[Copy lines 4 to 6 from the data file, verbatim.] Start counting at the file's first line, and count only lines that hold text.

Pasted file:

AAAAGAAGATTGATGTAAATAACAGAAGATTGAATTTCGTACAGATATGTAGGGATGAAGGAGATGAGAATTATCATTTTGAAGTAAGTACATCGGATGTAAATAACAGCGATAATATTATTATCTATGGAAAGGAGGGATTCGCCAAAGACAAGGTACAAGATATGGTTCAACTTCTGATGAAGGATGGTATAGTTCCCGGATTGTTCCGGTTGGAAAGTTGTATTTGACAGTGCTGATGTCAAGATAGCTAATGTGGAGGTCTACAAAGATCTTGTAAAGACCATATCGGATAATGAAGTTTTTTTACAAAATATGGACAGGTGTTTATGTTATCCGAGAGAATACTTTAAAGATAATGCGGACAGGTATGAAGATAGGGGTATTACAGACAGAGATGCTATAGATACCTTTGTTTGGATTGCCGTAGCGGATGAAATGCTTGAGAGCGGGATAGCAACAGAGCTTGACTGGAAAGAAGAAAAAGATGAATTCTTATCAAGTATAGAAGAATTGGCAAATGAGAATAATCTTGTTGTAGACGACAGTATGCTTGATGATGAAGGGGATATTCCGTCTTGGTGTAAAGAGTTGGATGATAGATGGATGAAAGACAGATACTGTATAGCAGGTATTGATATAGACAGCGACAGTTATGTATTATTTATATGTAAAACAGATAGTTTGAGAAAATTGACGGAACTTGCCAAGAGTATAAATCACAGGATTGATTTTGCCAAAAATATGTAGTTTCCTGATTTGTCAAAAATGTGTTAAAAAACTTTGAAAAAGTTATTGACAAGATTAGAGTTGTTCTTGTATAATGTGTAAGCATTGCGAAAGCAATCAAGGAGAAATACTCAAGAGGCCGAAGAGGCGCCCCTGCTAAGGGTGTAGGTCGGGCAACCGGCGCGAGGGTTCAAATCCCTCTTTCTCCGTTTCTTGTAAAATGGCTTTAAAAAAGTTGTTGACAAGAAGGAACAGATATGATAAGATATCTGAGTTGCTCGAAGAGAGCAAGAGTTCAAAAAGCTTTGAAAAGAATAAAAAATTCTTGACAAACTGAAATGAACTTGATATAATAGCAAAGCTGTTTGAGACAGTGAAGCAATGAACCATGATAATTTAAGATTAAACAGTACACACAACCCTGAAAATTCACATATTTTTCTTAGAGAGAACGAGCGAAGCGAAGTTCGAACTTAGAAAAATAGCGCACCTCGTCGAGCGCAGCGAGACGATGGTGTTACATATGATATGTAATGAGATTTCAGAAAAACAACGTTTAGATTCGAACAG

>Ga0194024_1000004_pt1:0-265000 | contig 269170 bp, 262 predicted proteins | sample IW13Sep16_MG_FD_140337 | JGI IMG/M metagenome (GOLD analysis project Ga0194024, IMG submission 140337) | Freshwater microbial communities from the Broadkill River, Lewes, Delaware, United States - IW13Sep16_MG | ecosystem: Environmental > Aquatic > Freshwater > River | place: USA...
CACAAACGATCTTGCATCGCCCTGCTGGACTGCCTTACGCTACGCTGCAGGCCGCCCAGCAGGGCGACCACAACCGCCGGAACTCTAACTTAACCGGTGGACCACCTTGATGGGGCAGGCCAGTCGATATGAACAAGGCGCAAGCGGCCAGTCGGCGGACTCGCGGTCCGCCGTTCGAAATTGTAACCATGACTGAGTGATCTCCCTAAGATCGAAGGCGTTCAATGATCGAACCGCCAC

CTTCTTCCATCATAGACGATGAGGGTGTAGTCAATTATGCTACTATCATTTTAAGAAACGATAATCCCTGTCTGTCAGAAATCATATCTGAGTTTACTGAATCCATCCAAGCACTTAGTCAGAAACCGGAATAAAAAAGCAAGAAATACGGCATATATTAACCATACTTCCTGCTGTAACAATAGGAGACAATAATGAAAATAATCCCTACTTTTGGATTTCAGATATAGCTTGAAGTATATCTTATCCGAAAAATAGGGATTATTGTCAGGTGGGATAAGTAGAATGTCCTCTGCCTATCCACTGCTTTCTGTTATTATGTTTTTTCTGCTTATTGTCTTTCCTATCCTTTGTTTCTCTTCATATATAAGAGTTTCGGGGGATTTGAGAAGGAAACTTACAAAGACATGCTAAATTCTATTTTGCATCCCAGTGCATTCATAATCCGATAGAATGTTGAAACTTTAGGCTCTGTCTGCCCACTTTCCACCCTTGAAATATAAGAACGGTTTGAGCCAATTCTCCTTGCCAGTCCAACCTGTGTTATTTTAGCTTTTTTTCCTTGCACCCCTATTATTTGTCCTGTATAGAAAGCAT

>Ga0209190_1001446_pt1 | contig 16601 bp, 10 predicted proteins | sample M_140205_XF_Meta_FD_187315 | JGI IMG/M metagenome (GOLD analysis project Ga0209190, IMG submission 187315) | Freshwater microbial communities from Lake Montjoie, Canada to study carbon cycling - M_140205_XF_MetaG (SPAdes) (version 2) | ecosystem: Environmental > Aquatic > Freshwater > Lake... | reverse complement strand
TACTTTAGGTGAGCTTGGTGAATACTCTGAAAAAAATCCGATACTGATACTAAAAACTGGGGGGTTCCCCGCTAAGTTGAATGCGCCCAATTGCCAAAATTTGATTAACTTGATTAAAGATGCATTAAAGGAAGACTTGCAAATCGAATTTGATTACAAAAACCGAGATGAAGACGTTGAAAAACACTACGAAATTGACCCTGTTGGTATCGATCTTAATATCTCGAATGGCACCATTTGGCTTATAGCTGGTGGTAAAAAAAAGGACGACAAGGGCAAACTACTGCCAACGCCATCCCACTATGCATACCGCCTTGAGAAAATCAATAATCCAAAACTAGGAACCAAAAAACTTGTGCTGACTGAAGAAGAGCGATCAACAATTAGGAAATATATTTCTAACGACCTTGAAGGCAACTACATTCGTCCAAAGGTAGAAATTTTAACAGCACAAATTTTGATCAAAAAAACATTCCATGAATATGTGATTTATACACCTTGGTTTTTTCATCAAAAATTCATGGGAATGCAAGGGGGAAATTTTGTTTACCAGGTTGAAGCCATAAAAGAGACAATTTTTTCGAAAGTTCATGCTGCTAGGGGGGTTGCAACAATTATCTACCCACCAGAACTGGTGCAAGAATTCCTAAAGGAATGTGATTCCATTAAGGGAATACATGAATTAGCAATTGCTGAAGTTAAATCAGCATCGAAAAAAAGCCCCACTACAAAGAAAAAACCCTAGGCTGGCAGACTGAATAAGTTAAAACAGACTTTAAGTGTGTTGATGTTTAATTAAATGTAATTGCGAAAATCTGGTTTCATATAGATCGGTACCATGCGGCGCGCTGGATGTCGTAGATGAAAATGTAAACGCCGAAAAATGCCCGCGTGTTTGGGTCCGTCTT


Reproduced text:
CTTCTTCCATCATAGACGATGAGGGTGTAGTCAATTATGCTACTATCATTTTAAGAAACGATAATCCCTGTCTGTCAGAAATCATATCTGAGTTTACTGAATCCATCCAAGCACTTAGTCAGAAACCGGAATAAAAAAGCAAGAAATACGGCATATATTAACCATACTTCCTGCTGTAACAATAGGAGACAATAATGAAAATAATCCCTACTTTTGGATTTCAGATATAGCTTGAAGTATATCTTATCCGAAAAATAGGGATTATTGTCAGGTGGGATAAGTAGAATGTCCTCTGCCTATCCACTGCTTTCTGTTATTATGTTTTTTCTGCTTATTGTCTTTCCTATCCTTTGTTTCTCTTCATATATAAGAGTTTCGGGGGATTTGAGAAGGAAACTTACAAAGACATGCTAAATTCTATTTTGCATCCCAGTGCATTCATAATCCGATAGAATGTTGAAACTTTAGGCTCTGTCTGCCCACTTTCCACCCTTGAAATATAAGAACGGTTTGAGCCAATTCTCCTTGCCAGTCCAACCTGTGTTATTTTAGCTTTTTTTCCTTGCACCCCTATTATTTGTCCTGTATAGAAAGCAT

>Ga0209190_1001446_pt1 | contig 16601 bp, 10 predicted proteins | sample M_140205_XF_Meta_FD_187315 | JGI IMG/M metagenome (GOLD analysis project Ga0209190, IMG submission 187315) | Freshwater microbial communities from Lake Montjoie, Canada to study carbon cycling - M_140205_XF_MetaG (SPAdes) (version 2) | ecosystem: Environmental > Aquatic > Freshwater > Lake... | reverse complement strand
TACTTTAGGTGAGCTTGGTGAATACTCTGAAAAAAATCCGATACTGATACTAAAAACTGGGGGGTTCCCCGCTAAGTTGAATGCGCCCAATTGCCAAAATTTGATTAACTTGATTAAAGATGCATTAAAGGAAGACTTGCAAATCGAATTTGATTACAAAAACCGAGATGAAGACGTTGAAAAACACTACGAAATTGACCCTGTTGGTATCGATCTTAATATCTCGAATGGCACCATTTGGCTTATAGCTGGTGGTAAAAAAAAGGACGACAAGGGCAAACTACTGCCAACGCCATCCCACTATGCATACCGCCTTGAGAAAATCAATAATCCAAAACTAGGAACCAAAAAACTTGTGCTGACTGAAGAAGAGCGATCAACAATTAGGAAATATATTTCTAACGACCTTGAAGGCAACTACATTCGTCCAAAGGTAGAAATTTTAACAGCACAAATTTTGATCAAAAAAACATTCCATGAATATGTGATTTATACACCTTGGTTTTTTCATCAAAAATTCATGGGAATGCAAGGGGGAAATTTTGTTTACCAGGTTGAAGCCATAAAAGAGACAATTTTTTCGAAAGTTCATGCTGCTAGGGGGGTTGCAACAATTATCTACCCACCAGAACTGGTGCAAGAATTCCTAAAGGAATGTGATTCCATTAAGGGAATACATGAATTAGCAATTGCTGAAGTTAAATCAGCATCGAAAAAAAGCCCCACTACAAAGAAAAAACCCTAGGCTGGCAGACTGAATAAGTTAAAACAGACTTTAAGTGTGTTGATGTTTAATTAAATGTAATTGCGAAAATCTGGTTTCATATAGATCGGTACCATGCGGCGCGCTGGATGTCGTAGATGAAAATGTAAACGCCGAAAAATGCCCGCGTGTTTGGGTCCGTCTT